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Old 03-20-2009, 06:58 PM   #31060
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Originally Posted by InspGadgt View Post
The Birds track I believe was somewhere around 100' by 40' which is pretty close to what we run on our asphault track at 60' by 60'. We run dbl pinks all around where the setup at the birds was typically lilac/yellow. Well hopefully someday I'll live near a carpet track where I can test alternatives just to see what happens

Dpl pink on carpet is not a pretty sight, I've tried it. I have no idea what it is about carpet vs asphalt that causes this difference from a science aspect, would be an interesting study tho.

Edited to add: I would guess that with enough time someone could find a setup that would work for dpl pink on carpet; just need a ton of time and practice to test lots of different setups.
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Old 03-20-2009, 07:43 PM   #31061
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the super stock and mod guys are running double pink on carpet at the nats. and lilac is harder the double pink

is p2 running double pinks all the way around? the couple times I ran with him was a couple years ago when we were still running brushed for stock. he was running purple/grays which is what we run on carpet with brushed. And I know that he was running double pinks with a 7.5 brushless.

I really feel that on asphault guys setup for the rear and find a front tire that works. while on carpet we usually look for a setup for the front tires and looks for a rear that works with it.
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Last edited by theisgroup; 03-20-2009 at 07:53 PM.
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Old 03-20-2009, 09:22 PM   #31062
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Originally Posted by theisgroup View Post
the super stock and mod guys are running double pink on carpet at the nats. and lilac is harder the double pink

is p2 running double pinks all the way around? the couple times I ran with him was a couple years ago when we were still running brushed for stock. he was running purple/grays which is what we run on carpet with brushed. And I know that he was running double pinks with a 7.5 brushless.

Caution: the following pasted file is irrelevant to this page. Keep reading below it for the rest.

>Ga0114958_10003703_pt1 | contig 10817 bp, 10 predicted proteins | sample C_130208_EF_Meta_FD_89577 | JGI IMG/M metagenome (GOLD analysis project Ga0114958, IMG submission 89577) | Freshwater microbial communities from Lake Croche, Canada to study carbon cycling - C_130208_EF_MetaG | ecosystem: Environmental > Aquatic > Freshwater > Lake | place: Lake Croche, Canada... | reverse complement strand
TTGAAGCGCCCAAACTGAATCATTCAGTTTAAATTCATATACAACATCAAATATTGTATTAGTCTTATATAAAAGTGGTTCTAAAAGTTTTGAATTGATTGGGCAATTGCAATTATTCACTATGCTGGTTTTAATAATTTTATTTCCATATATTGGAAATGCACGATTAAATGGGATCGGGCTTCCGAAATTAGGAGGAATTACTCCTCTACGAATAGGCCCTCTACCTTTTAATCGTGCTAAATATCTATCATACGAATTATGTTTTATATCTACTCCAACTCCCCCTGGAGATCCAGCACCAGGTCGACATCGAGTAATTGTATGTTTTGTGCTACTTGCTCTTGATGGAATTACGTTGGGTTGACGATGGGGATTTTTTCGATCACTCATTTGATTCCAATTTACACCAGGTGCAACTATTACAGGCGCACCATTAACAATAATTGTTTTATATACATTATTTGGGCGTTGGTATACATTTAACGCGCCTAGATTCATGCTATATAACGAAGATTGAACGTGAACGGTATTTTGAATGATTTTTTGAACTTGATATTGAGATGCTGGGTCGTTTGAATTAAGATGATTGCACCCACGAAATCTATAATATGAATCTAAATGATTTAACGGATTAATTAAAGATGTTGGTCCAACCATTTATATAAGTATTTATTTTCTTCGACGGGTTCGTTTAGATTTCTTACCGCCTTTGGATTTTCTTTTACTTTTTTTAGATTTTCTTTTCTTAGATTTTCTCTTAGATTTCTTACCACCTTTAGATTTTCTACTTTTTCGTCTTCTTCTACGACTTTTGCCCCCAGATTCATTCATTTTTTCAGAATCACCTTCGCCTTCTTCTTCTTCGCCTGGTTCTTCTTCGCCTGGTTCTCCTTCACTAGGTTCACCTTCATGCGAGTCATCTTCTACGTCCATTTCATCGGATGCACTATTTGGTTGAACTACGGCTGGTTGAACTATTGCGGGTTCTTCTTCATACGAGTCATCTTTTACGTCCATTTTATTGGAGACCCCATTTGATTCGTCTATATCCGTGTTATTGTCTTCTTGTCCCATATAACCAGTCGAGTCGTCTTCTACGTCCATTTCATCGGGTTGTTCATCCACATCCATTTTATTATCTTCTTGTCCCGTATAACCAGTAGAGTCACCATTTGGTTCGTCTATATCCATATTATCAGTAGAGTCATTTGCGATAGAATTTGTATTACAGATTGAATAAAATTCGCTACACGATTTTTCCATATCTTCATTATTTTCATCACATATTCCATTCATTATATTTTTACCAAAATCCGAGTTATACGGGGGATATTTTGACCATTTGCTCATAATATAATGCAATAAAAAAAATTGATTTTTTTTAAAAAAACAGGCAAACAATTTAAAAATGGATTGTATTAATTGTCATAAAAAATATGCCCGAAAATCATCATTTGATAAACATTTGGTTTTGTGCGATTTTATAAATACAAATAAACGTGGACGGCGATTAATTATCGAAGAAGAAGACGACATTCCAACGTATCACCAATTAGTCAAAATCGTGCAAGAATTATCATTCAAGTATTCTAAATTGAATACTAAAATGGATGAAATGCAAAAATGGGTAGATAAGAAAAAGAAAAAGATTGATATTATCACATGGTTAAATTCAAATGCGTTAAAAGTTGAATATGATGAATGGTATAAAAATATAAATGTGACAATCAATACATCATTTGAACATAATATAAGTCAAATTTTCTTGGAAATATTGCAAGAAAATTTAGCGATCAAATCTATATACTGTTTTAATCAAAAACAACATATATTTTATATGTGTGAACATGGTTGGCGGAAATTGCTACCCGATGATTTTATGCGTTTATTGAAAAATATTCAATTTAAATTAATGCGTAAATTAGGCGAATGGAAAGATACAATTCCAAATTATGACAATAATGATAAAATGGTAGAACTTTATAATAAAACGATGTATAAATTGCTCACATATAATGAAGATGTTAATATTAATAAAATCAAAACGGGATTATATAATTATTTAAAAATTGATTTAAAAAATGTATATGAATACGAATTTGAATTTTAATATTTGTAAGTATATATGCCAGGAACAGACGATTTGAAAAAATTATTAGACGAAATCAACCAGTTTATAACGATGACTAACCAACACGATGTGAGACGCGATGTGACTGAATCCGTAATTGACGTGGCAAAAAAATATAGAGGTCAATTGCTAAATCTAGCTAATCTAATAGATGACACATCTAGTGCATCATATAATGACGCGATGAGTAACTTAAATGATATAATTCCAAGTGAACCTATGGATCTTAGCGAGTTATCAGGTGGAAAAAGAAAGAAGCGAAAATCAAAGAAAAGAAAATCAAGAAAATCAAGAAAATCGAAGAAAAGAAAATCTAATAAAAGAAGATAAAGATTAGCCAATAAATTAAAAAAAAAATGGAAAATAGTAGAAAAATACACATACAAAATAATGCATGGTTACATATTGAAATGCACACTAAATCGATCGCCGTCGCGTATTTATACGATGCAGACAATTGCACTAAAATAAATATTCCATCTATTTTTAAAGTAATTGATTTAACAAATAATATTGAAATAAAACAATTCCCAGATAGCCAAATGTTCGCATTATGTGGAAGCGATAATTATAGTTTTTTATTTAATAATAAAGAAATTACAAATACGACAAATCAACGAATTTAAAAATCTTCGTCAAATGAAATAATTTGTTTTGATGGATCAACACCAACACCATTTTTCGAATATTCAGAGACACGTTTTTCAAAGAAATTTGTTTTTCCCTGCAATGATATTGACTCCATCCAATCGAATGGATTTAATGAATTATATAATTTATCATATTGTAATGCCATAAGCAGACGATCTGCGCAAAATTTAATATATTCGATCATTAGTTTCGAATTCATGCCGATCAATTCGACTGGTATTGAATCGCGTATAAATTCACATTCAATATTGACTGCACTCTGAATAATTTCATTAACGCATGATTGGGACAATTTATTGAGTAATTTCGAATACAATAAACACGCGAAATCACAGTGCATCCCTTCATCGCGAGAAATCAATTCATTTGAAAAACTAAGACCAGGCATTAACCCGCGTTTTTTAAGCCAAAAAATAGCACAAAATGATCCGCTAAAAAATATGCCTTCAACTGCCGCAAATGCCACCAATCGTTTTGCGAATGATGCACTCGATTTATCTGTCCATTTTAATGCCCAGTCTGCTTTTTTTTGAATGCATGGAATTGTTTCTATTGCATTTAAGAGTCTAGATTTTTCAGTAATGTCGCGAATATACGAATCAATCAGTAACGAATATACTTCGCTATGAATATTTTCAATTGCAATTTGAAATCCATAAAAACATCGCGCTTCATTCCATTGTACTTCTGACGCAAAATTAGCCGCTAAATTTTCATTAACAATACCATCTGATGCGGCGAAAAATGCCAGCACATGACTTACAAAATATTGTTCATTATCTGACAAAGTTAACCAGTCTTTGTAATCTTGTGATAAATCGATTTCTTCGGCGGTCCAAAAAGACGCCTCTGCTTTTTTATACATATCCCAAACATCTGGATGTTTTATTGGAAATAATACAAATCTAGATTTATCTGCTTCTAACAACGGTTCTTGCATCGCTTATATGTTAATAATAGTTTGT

I really feel that on asphault guys setup for the rear and find a front tire that works. while on carpet we usually look for a setup for the front tires and looks for a rear that works with it.
Yang,
The 2 times that I raced at TX state champs @ Mikes I ran Purple/Grey then Magenta/Magenta. I think this was due to the change in the brand of carpet used. CRC for the Magenta/Magenta...With the new breed of tires, I'd probably run Lilac/Yellow.

At Hobby Town SA I always ran Pink/double pink, except in 2005 we all ran pink/purple with .018 front springs. Now we all use .020s hence the softer DP front tire.

Here in Hawaii, I've run Pink/double pink and 2 stage DP all around with good results. I tried DP rears and Magenta rears but my car was loose (traction was low too ). Some guys (BMI) are here are using DP all around and their cars handle good. I think that some cars are better suited for different tires types. I know that when I had my R5, I was always looking for more steering....so you could probably get away with a harder rear tire.
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Old 03-20-2009, 10:09 PM   #31063
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I really feel that on asphault guys setup for the rear and find a front tire that works. while on carpet we usually look for a setup for the front tires and looks for a rear that works with it.
That is an interesting observation...might be on to something there.
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Old 03-20-2009, 10:11 PM   #31064
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Yang,
The 2 times that I raced at TX state champs @ Mikes I ran Purple/Grey then Magenta/Magenta. I think this was due to the change in the brand of carpet used. CRC for the Magenta/Magenta...With the new breed of tires, I'd probably run Lilac/Yellow.

At Hobby Town SA I always ran Pink/double pink, except in 2005 we all ran pink/purple with .018 front springs. Now we all use .020s hence the softer DP front tire.

Here in Hawaii, I've run Pink/double pink and 2 stage DP all around with good results. I tried DP rears and Magenta rears but my car was loose (traction was low too ). Some guys (BMI) are here are using DP all around and their cars handle good. I think that some cars are better suited for different tires types. I know that when I had my R5, I was always looking for more steering....so you could probably get away with a harder rear tire.
Even with pink rears that is still more firm then the yellows being used in carpet.
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Old 03-21-2009, 12:35 AM   #31065
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Even with pink rears that is still more firm then the yellows being used in carpet.
actually if you look at it pink is the same shore rating as yellow. but pinks build tracktion and yellows actually do not. so the yellows are more like a gray